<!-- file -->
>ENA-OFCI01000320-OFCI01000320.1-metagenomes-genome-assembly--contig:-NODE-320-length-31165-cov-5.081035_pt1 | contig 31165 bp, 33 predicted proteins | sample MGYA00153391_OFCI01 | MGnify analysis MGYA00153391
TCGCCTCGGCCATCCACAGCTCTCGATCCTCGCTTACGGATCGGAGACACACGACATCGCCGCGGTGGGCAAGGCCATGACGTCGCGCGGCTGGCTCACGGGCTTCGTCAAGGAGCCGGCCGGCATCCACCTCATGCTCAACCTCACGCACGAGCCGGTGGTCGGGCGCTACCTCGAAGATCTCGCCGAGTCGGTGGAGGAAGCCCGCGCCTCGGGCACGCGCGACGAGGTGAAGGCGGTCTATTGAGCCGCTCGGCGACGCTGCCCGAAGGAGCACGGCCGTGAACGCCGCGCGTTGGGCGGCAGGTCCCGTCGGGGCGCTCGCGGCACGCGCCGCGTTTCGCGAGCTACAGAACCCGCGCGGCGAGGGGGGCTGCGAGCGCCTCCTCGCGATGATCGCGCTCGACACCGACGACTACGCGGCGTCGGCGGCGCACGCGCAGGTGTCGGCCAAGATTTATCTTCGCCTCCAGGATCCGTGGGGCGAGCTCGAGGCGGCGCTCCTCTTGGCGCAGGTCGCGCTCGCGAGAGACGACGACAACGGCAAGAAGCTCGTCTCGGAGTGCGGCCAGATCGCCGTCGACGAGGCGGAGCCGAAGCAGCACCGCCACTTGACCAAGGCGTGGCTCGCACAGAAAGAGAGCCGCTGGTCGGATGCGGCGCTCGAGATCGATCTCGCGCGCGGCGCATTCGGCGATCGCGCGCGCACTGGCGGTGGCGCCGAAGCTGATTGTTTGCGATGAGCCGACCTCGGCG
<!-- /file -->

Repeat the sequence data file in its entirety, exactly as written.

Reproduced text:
>ENA-OFCI01000320-OFCI01000320.1-metagenomes-genome-assembly--contig:-NODE-320-length-31165-cov-5.081035_pt1 | contig 31165 bp, 33 predicted proteins | sample MGYA00153391_OFCI01 | MGnify analysis MGYA00153391
TCGCCTCGGCCATCCACAGCTCTCGATCCTCGCTTACGGATCGGAGACACACGACATCGCCGCGGTGGGCAAGGCCATGACGTCGCGCGGCTGGCTCACGGGCTTCGTCAAGGAGCCGGCCGGCATCCACCTCATGCTCAACCTCACGCACGAGCCGGTGGTCGGGCGCTACCTCGAAGATCTCGCCGAGTCGGTGGAGGAAGCCCGCGCCTCGGGCACGCGCGACGAGGTGAAGGCGGTCTATTGAGCCGCTCGGCGACGCTGCCCGAAGGAGCACGGCCGTGAACGCCGCGCGTTGGGCGGCAGGTCCCGTCGGGGCGCTCGCGGCACGCGCCGCGTTTCGCGAGCTACAGAACCCGCGCGGCGAGGGGGGCTGCGAGCGCCTCCTCGCGATGATCGCGCTCGACACCGACGACTACGCGGCGTCGGCGGCGCACGCGCAGGTGTCGGCCAAGATTTATCTTCGCCTCCAGGATCCGTGGGGCGAGCTCGAGGCGGCGCTCCTCTTGGCGCAGGTCGCGCTCGCGAGAGACGACGACAACGGCAAGAAGCTCGTCTCGGAGTGCGGCCAGATCGCCGTCGACGAGGCGGAGCCGAAGCAGCACCGCCACTTGACCAAGGCGTGGCTCGCACAGAAAGAGAGCCGCTGGTCGGATGCGGCGCTCGAGATCGATCTCGCGCGCGGCGCATTCGGCGATCGCGCGCGCACTGGCGGTGGCGCCGAAGCTGATTGTTTGCGATGAGCCGACCTCGGCG